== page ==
The surname Coradi was first found in Bologna (Latin: Bononia), one of the more prosperous cities at this early time. Records date back to the year 1300, when Petrizzolo, Ugolino, Jacopo and Domenico Corradi were citizens in Bologna.
Italian surnames have a surprising number of forms in comparison with other European surnames because they reflect the regional variations and the many dialects of the Italian language, each of which has its distinctive features. For example, in Northern Italy the most standard Italian surname suffix is "I", whereas in Southern Italy the most typical surname suffix is "O". Sardinian is very different from other forms of Italian and in fact, it is considered to be its own distinct language. Additionally, spelling changes frequently occurred because medieval scribes, church officials, and the bearers of names, spelled names as they sounded rather than according to any specific spelling rules. As a consequence of the major changes in the Italian language and in the local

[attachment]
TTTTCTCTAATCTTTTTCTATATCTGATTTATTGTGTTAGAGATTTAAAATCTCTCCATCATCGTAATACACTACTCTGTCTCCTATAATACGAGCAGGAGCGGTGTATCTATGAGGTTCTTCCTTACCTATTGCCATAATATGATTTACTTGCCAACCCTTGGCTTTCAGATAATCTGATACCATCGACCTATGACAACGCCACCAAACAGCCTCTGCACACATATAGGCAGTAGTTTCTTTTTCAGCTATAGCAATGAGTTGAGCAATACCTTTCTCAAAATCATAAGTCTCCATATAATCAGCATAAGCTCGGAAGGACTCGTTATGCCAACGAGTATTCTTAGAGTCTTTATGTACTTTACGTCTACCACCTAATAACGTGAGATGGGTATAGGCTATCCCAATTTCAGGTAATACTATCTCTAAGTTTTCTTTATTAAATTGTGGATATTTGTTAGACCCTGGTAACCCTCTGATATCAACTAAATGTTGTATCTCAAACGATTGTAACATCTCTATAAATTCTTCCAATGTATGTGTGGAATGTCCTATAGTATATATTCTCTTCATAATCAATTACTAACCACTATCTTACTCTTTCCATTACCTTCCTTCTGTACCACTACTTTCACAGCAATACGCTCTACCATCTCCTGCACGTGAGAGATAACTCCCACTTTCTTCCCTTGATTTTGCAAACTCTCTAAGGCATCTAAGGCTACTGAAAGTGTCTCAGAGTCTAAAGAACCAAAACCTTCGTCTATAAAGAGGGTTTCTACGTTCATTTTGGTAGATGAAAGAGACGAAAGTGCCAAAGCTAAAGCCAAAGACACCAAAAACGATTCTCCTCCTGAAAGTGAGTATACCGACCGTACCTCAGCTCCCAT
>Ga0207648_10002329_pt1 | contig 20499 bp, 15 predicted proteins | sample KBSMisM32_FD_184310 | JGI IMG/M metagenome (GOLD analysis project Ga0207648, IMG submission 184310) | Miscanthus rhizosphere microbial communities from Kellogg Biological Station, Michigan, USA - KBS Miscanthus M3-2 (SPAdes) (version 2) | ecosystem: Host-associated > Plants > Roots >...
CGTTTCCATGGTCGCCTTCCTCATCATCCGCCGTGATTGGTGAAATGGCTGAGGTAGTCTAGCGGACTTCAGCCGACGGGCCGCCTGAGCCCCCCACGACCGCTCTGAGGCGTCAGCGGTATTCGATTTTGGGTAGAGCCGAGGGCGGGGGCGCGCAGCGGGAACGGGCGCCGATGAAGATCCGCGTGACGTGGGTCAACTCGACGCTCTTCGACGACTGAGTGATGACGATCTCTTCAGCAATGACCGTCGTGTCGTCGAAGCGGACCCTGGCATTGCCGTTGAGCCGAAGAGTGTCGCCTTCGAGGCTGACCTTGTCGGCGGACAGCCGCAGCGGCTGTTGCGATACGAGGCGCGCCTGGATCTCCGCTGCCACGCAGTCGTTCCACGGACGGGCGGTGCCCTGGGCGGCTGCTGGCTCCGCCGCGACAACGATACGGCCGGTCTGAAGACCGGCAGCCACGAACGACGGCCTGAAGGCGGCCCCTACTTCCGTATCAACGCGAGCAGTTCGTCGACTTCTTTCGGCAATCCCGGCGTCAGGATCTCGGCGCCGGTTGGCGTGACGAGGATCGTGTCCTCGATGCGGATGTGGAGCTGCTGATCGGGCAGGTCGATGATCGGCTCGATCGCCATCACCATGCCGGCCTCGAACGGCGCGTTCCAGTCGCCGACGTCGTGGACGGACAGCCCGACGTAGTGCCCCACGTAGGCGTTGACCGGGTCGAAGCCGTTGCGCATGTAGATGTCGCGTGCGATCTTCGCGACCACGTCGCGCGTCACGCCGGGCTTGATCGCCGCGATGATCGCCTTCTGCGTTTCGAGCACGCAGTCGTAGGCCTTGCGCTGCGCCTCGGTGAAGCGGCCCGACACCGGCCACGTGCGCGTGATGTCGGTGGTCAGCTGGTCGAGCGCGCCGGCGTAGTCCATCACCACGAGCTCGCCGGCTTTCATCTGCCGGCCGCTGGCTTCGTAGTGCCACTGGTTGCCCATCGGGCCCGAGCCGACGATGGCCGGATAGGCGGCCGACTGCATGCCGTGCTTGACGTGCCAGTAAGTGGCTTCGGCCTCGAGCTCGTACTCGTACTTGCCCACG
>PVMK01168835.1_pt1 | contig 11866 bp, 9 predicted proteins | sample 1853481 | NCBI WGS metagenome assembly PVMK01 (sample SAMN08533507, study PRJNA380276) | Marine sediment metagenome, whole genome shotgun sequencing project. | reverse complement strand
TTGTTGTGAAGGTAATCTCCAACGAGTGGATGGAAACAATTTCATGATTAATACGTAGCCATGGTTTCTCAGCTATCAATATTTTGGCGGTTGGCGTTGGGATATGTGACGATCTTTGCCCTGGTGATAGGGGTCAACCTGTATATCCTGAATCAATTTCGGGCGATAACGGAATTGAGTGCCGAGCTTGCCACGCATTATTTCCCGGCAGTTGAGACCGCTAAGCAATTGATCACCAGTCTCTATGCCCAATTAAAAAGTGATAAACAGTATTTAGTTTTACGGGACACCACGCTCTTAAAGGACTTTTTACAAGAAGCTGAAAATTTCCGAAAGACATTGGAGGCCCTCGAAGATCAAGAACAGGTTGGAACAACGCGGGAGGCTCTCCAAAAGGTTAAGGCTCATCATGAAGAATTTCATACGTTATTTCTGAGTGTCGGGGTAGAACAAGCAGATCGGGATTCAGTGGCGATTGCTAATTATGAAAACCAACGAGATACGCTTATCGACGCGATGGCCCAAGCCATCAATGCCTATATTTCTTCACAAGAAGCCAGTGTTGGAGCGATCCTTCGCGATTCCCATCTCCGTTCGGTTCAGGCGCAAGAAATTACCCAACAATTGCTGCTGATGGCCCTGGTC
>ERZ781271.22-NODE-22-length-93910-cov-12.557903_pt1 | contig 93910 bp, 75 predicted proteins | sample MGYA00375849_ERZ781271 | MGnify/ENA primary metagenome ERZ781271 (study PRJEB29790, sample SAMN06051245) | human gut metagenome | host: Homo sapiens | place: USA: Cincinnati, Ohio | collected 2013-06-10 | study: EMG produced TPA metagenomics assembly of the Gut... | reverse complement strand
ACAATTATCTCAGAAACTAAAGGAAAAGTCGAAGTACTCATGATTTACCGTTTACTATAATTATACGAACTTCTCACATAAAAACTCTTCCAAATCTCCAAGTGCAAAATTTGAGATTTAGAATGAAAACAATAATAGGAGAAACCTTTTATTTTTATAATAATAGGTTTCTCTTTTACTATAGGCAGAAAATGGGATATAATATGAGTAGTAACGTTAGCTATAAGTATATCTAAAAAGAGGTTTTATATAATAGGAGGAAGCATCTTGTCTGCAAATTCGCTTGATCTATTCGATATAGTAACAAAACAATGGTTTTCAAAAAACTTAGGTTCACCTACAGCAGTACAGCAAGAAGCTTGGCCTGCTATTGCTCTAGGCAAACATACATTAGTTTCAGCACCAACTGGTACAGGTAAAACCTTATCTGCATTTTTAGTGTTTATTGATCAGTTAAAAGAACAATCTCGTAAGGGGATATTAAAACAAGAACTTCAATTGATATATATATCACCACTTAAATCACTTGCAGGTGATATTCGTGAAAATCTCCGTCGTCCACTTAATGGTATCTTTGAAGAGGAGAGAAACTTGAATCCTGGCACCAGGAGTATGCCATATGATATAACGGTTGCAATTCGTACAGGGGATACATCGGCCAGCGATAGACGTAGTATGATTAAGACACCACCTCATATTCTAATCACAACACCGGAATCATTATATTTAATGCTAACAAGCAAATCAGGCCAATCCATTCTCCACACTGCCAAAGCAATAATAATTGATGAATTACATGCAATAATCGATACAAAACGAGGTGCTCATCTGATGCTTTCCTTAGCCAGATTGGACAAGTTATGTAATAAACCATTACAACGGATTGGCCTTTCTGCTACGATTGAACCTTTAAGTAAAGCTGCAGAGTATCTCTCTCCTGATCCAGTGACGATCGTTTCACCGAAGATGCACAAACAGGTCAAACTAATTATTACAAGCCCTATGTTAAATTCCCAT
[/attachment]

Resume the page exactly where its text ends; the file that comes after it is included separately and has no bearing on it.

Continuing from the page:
spellings of Italian surnames that occurred over the course of history, there are numerous variations for the surname Coradi. These spelling variations
include Corradi, Corrado, Curradi, Currado, Gurrado, Corrào, Corra, Corro, Currao, Curro, Corradetti, Corradini, Corradino, Coraini, Corago, Corain, Corradone, Currarone, Curraroni, Corradazzi, Coradazzi, Corazzi, Corradengo and many more.
Prominent among members of the family was Bartolomeo Corradini of Urbino, a painter and architect who was born in 1445; Eusebio Corrado (b. Milan 1447), theologian, Nicol Corradini, a musician in Cremona around this time; Sebastiano Corradi of Reggio Emilia (b. 1510), Italian author; Giacomo Corradi, law professor in Ferrara in... Another 53 words (4 lines of text) are included under the topic Early Coradi Notables in all our PDF Extended History products and printed products wherever possible.